Bombing North Dakota: What It's Like to Live Amid the Oil Boom
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Allison Ritter, spokesperson for the North Dakota Industrial Commission, disputed Braaten’s account of the episode, saying, “A conversation like that never happened.” She then said: “We at the oil and gas division have lots of interests to look out for – mineral rights owners, surface owners, operators. We can’t impede on the right of the mineral owners to develop their minerals. It’s in our state constitution.”
The North Dakota Petroleum Council and two major oil companies drilling in the state did not respond to repeated requests for interviews.
There is one ongoing, structural form of leakage occurring in the North Dakota oil fields that everyone agrees is happening: the routine leaking of natural gas. Methane is so abundant below ground, and so mixed with oil, that everything that comes up the well is full of natural gas. Much of this is burned off at flaring stations near the wells for the simple reason that gas is cheap while oil is valuable. At one level, it’s an enormous waste. Some 100 million cubic feet of gas are burned at well sites each day, enough to power a city of 500,000 – and all because oil companies find it more expedient to burn the gas rather than build pipelines to carry it off. In reality, though, flaring burns only a portion of the gas. Because of the constant pressure on seams, joints, and valves, the systems leak gases during transfers. This leakage has an environmental impact far beyond the North Dakota. Methane, after all, is a potent greenhouse gas. Over its 12-year lifespan it is about 50 times more heat-trapping than CO2.
It’s not as if the people of western North Dakota don’t want any oil drilling. Almost all of the farmers and ranchers who express concern about fracking at one time either worked for the oil companies themselves or have family members who did. Oil-related jobs are often the only way to get the money to build a farm or ranch. But the current boom – largely unregulated and proceeding without careful consideration for the long-term impacts – isn’t facilitating rural livelihoods anymore. It’s destroying them. Even some veteran oil patch workers express surprise at the Wild West frenzy underway. A rancher near White Earth recalls a conversation he had with an oil worker last summer. “There’s going to be nothing left in northwest North Dakota,” the oilman said. “I’m 62 years old and I’ve worked 40 years in oil fields all over the country, but I’ve never seen any place like this. It’s a free-for-all out here. It will be a toxic waste dump. No one will be able to live here.”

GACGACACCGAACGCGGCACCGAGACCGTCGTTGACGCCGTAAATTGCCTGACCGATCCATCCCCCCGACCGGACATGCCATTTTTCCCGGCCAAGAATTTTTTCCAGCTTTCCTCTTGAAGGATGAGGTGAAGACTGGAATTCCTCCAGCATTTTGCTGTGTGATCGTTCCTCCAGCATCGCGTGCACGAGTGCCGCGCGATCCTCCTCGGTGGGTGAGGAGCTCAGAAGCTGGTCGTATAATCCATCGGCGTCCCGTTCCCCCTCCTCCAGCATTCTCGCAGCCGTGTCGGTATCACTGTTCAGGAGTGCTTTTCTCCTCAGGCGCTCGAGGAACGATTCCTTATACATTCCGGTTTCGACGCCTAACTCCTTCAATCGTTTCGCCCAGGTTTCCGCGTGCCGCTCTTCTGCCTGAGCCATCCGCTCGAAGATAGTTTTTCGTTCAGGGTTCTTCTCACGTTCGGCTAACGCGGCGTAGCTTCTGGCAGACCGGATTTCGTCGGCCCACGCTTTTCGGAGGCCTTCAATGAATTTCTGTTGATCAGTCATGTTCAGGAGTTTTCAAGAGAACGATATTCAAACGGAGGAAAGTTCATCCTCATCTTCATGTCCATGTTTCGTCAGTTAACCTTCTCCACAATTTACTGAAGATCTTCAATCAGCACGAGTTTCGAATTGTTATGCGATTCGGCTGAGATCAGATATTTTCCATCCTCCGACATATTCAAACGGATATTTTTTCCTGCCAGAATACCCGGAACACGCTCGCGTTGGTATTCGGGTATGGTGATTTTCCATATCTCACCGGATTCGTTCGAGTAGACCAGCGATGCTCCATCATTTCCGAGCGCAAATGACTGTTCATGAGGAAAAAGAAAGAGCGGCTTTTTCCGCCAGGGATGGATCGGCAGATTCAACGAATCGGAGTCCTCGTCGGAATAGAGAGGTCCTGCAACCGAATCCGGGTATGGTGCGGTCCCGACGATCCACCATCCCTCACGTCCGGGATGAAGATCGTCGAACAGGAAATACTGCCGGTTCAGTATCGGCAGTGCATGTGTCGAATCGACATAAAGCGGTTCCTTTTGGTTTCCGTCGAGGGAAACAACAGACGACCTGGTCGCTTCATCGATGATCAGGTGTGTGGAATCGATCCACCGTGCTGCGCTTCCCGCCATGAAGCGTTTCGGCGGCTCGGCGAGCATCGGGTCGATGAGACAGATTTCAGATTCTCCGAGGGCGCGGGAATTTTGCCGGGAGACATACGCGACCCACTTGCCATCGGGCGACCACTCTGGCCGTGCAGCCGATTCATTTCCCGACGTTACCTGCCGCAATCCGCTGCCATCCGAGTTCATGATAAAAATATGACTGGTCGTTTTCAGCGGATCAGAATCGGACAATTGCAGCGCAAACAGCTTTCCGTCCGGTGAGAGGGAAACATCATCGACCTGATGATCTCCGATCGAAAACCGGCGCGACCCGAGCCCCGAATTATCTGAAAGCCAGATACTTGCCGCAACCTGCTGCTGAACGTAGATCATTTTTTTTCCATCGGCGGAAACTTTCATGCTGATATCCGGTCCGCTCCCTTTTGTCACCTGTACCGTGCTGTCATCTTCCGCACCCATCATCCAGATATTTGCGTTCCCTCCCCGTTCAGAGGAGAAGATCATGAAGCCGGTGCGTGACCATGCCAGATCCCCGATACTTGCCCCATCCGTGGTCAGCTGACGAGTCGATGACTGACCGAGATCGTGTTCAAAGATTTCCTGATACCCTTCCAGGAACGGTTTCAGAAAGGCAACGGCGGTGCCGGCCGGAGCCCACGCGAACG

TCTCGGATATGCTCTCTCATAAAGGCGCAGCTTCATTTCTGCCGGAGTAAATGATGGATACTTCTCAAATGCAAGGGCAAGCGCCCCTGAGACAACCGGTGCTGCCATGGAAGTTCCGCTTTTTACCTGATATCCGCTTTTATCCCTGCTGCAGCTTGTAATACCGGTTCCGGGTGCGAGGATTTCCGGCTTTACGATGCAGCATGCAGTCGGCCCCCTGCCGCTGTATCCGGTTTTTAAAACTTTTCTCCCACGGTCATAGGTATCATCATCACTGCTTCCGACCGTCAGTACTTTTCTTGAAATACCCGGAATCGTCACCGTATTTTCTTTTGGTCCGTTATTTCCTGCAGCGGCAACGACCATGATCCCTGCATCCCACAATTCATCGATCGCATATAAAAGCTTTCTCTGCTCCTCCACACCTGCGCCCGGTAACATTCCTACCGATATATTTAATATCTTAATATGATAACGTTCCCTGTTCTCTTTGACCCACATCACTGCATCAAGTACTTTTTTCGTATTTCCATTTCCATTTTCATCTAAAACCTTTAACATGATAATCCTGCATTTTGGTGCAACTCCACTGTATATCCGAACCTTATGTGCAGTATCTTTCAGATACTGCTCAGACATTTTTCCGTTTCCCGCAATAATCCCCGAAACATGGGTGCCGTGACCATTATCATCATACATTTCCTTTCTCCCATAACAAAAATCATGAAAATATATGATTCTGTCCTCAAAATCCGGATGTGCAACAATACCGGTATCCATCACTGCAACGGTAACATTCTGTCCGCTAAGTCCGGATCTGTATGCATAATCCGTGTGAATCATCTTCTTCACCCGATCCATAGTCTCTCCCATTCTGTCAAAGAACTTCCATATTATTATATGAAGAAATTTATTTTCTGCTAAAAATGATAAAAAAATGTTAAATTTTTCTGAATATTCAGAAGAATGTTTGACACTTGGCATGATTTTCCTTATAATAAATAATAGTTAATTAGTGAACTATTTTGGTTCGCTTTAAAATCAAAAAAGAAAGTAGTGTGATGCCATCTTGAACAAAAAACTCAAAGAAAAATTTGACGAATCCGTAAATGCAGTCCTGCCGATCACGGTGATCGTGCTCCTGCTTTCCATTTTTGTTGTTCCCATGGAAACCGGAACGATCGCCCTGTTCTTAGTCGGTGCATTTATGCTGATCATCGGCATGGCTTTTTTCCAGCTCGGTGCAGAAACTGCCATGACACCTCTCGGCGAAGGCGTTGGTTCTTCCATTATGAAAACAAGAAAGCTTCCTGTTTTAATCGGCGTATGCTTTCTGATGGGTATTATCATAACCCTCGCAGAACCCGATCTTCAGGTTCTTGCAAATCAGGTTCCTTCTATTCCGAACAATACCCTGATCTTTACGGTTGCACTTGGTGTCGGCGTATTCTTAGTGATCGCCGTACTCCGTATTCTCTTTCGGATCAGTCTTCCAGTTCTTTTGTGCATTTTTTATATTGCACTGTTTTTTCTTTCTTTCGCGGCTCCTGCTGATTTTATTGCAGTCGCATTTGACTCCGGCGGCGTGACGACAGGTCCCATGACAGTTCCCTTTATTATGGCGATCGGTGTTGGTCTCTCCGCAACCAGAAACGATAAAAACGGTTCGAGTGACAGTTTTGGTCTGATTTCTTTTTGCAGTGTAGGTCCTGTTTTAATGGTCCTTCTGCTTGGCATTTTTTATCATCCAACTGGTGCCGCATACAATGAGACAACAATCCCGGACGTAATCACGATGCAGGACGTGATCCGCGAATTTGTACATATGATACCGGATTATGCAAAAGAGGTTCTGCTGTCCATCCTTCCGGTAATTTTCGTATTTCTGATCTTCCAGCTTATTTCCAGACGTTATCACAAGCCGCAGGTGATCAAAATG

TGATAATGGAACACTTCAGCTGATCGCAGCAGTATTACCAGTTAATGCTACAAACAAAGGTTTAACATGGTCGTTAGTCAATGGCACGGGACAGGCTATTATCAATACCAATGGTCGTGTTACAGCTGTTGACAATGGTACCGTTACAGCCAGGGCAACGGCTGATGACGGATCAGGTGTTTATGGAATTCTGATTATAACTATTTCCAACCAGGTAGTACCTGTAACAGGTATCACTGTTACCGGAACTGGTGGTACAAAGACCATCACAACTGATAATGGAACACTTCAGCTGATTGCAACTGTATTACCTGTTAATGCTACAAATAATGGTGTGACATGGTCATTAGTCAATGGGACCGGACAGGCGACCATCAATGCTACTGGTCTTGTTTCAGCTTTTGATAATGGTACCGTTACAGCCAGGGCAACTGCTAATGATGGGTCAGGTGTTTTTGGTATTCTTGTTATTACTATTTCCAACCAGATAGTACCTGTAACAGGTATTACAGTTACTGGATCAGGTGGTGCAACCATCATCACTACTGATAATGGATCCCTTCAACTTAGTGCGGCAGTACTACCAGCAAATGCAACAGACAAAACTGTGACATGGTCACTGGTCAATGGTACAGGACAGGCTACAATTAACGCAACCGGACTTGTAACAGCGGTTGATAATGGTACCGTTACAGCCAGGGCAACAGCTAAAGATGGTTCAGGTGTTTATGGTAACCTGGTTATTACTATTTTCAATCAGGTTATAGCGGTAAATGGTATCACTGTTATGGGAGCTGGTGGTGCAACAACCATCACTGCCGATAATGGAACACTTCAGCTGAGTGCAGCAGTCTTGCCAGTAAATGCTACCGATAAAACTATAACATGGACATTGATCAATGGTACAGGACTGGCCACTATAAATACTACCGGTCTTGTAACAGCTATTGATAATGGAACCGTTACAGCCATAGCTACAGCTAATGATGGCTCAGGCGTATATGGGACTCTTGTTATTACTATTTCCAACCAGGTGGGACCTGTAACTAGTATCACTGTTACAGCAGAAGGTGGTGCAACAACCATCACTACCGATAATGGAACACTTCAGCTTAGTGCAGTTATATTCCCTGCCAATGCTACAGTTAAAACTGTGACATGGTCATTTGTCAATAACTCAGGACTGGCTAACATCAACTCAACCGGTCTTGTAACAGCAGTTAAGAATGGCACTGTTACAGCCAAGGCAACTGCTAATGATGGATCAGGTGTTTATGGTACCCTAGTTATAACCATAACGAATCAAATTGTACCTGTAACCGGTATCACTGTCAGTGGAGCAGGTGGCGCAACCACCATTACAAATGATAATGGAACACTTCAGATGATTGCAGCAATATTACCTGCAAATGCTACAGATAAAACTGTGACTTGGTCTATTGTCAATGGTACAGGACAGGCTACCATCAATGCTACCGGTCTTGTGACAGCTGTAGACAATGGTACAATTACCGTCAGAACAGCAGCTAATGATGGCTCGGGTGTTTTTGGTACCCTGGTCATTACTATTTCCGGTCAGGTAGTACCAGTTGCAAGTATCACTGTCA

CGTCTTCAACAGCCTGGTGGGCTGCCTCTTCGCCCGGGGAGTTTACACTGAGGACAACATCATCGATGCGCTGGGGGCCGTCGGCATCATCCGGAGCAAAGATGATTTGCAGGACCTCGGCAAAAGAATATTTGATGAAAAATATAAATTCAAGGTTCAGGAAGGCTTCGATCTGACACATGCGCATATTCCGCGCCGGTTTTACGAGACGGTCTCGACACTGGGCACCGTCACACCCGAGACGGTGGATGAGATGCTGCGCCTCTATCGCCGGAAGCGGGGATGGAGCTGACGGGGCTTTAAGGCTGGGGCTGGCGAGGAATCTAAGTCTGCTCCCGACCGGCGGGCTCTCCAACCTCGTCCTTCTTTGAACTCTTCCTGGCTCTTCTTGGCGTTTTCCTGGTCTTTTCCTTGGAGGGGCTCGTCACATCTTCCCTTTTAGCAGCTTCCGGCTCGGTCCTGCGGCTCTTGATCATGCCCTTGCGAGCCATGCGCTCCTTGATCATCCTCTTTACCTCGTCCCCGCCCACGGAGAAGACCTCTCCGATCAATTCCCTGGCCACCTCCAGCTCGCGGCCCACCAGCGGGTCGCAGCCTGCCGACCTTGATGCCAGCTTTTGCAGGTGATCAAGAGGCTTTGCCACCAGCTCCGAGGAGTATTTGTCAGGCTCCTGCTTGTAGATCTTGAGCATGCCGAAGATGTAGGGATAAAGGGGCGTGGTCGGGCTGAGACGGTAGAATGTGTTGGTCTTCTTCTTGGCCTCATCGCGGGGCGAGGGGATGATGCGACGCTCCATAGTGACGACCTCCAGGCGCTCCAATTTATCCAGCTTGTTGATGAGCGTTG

Longtime North Dakota residents and experienced oil industry employees Jacki and Steve Schilke feel much the same way. Jacki no longer works in the industry, but Steve still does, inspecting pipelines for an independent maintenance company. A decade ago they bought a 160-acre ranch just north of Williston, a fulfillment of their lifelong dream to raise cattle. Starting in 2008, 35 wells went in along the roads within three miles of their home. In May 2010, drilling began on a well and drilling-waste disposal pit about 600 yards from their house. Soon the air began to smell of gases. In June 2011, their previously healthy Yorkie died. Then the cattle sickened. By the fall of that year, Jacki says, “I was so sick I couldn’t walk.” She traveled to a clinic in Montana, where urine tests revealed arsenic poisoning. The arsenic most likely came from the fly-ash used to reinforce the fracking wastewater pits.